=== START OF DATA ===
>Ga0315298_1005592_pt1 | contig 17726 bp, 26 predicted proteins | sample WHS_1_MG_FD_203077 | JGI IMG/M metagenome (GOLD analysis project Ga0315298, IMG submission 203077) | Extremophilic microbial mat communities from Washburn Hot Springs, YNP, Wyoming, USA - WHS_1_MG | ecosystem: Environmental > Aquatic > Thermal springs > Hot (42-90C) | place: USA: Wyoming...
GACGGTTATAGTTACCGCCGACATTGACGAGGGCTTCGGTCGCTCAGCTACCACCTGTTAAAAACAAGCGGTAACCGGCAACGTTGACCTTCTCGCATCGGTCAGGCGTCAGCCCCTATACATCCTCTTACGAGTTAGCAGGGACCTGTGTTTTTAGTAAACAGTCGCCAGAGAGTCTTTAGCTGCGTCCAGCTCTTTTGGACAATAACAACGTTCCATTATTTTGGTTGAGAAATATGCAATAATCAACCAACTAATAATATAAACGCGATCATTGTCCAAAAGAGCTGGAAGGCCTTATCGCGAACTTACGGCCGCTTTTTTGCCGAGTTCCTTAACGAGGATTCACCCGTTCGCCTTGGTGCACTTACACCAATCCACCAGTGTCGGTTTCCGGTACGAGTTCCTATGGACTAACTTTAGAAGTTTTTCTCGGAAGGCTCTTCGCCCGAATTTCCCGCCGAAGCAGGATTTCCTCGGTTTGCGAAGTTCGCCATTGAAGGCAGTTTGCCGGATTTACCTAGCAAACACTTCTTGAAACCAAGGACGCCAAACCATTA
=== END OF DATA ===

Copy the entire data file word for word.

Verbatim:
>Ga0315298_1005592_pt1 | contig 17726 bp, 26 predicted proteins | sample WHS_1_MG_FD_203077 | JGI IMG/M metagenome (GOLD analysis project Ga0315298, IMG submission 203077) | Extremophilic microbial mat communities from Washburn Hot Springs, YNP, Wyoming, USA - WHS_1_MG | ecosystem: Environmental > Aquatic > Thermal springs > Hot (42-90C) | place: USA: Wyoming...
GACGGTTATAGTTACCGCCGACATTGACGAGGGCTTCGGTCGCTCAGCTACCACCTGTTAAAAACAAGCGGTAACCGGCAACGTTGACCTTCTCGCATCGGTCAGGCGTCAGCCCCTATACATCCTCTTACGAGTTAGCAGGGACCTGTGTTTTTAGTAAACAGTCGCCAGAGAGTCTTTAGCTGCGTCCAGCTCTTTTGGACAATAACAACGTTCCATTATTTTGGTTGAGAAATATGCAATAATCAACCAACTAATAATATAAACGCGATCATTGTCCAAAAGAGCTGGAAGGCCTTATCGCGAACTTACGGCCGCTTTTTTGCCGAGTTCCTTAACGAGGATTCACCCGTTCGCCTTGGTGCACTTACACCAATCCACCAGTGTCGGTTTCCGGTACGAGTTCCTATGGACTAACTTTAGAAGTTTTTCTCGGAAGGCTCTTCGCCCGAATTTCCCGCCGAAGCAGGATTTCCTCGGTTTGCGAAGTTCGCCATTGAAGGCAGTTTGCCGGATTTACCTAGCAAACACTTCTTGAAACCAAGGACGCCAAACCATTA